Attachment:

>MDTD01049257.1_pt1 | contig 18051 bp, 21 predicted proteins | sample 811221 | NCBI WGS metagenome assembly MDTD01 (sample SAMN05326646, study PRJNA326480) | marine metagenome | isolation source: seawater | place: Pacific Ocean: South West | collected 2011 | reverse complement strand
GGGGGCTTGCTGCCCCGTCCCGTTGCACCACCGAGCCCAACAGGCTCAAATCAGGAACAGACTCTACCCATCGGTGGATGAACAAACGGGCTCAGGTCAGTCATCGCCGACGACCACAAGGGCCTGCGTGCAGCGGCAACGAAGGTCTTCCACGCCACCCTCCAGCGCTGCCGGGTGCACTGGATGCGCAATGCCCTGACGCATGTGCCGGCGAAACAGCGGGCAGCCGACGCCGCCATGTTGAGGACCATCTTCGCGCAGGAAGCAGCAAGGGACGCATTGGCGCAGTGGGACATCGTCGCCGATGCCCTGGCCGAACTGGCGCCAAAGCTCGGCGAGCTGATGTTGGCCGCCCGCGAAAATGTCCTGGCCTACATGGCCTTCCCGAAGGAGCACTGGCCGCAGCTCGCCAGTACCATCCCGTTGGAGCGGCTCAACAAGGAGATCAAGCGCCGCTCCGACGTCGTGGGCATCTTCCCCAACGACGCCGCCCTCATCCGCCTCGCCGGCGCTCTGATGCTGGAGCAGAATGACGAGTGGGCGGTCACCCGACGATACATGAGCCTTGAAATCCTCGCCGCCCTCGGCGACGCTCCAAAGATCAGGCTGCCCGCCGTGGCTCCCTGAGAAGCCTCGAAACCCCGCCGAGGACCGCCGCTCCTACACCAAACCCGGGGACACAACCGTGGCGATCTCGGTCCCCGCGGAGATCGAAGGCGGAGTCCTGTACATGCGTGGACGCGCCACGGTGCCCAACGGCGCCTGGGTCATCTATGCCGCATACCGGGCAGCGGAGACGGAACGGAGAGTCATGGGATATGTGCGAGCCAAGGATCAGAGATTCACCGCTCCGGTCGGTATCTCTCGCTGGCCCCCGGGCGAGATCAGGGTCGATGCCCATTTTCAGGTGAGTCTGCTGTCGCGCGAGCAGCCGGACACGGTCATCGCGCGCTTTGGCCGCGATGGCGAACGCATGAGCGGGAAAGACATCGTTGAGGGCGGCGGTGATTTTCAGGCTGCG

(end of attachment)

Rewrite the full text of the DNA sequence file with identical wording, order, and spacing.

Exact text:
>MDTD01049257.1_pt1 | contig 18051 bp, 21 predicted proteins | sample 811221 | NCBI WGS metagenome assembly MDTD01 (sample SAMN05326646, study PRJNA326480) | marine metagenome | isolation source: seawater | place: Pacific Ocean: South West | collected 2011 | reverse complement strand
GGGGGCTTGCTGCCCCGTCCCGTTGCACCACCGAGCCCAACAGGCTCAAATCAGGAACAGACTCTACCCATCGGTGGATGAACAAACGGGCTCAGGTCAGTCATCGCCGACGACCACAAGGGCCTGCGTGCAGCGGCAACGAAGGTCTTCCACGCCACCCTCCAGCGCTGCCGGGTGCACTGGATGCGCAATGCCCTGACGCATGTGCCGGCGAAACAGCGGGCAGCCGACGCCGCCATGTTGAGGACCATCTTCGCGCAGGAAGCAGCAAGGGACGCATTGGCGCAGTGGGACATCGTCGCCGATGCCCTGGCCGAACTGGCGCCAAAGCTCGGCGAGCTGATGTTGGCCGCCCGCGAAAATGTCCTGGCCTACATGGCCTTCCCGAAGGAGCACTGGCCGCAGCTCGCCAGTACCATCCCGTTGGAGCGGCTCAACAAGGAGATCAAGCGCCGCTCCGACGTCGTGGGCATCTTCCCCAACGACGCCGCCCTCATCCGCCTCGCCGGCGCTCTGATGCTGGAGCAGAATGACGAGTGGGCGGTCACCCGACGATACATGAGCCTTGAAATCCTCGCCGCCCTCGGCGACGCTCCAAAGATCAGGCTGCCCGCCGTGGCTCCCTGAGAAGCCTCGAAACCCCGCCGAGGACCGCCGCTCCTACACCAAACCCGGGGACACAACCGTGGCGATCTCGGTCCCCGCGGAGATCGAAGGCGGAGTCCTGTACATGCGTGGACGCGCCACGGTGCCCAACGGCGCCTGGGTCATCTATGCCGCATACCGGGCAGCGGAGACGGAACGGAGAGTCATGGGATATGTGCGAGCCAAGGATCAGAGATTCACCGCTCCGGTCGGTATCTCTCGCTGGCCCCCGGGCGAGATCAGGGTCGATGCCCATTTTCAGGTGAGTCTGCTGTCGCGCGAGCAGCCGGACACGGTCATCGCGCGCTTTGGCCGCGATGGCGAACGCATGAGCGGGAAAGACATCGTTGAGGGCGGCGGTGATTTTCAGGCTGCG